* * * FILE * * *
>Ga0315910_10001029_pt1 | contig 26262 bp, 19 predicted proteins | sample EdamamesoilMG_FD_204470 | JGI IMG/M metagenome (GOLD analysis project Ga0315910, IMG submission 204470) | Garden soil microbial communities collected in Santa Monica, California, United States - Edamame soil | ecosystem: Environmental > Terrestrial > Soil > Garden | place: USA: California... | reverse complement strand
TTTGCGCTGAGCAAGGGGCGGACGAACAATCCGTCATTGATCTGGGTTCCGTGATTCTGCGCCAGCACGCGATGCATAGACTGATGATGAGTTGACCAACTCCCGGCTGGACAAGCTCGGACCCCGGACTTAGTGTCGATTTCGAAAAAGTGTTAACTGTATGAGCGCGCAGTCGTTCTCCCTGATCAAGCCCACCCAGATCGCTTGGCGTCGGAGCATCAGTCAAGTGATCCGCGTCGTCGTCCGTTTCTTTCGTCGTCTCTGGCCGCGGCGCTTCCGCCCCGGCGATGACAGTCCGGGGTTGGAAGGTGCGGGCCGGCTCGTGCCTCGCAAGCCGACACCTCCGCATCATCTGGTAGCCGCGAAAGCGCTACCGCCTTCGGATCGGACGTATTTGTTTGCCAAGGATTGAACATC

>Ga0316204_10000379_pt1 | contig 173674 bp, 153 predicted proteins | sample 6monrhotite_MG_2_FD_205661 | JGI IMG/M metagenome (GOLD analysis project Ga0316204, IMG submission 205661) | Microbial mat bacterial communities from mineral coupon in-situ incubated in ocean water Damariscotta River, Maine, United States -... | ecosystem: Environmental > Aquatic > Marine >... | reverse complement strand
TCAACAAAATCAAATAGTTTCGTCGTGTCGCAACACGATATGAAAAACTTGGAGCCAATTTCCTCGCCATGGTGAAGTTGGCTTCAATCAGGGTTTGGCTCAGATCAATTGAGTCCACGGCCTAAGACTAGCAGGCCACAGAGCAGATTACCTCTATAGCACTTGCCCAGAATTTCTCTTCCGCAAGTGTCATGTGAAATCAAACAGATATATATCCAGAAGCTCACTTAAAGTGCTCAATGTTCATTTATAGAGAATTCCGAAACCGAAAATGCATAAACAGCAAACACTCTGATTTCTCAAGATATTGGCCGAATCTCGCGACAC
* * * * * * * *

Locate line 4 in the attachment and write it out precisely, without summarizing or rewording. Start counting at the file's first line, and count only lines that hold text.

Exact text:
TCAACAAAATCAAATAGTTTCGTCGTGTCGCAACACGATATGAAAAACTTGGAGCCAATTTCCTCGCCATGGTGAAGTTGGCTTCAATCAGGGTTTGGCTCAGATCAATTGAGTCCACGGCCTAAGACTAGCAGGCCACAGAGCAGATTACCTCTATAGCACTTGCCCAGAATTTCTCTTCCGCAAGTGTCATGTGAAATCAAACAGATATATATCCAGAAGCTCACTTAAAGTGCTCAATGTTCATTTATAGAGAATTCCGAAACCGAAAATGCATAAACAGCAAACACTCTGATTTCTCAAGATATTGGCCGAATCTCGCGACAC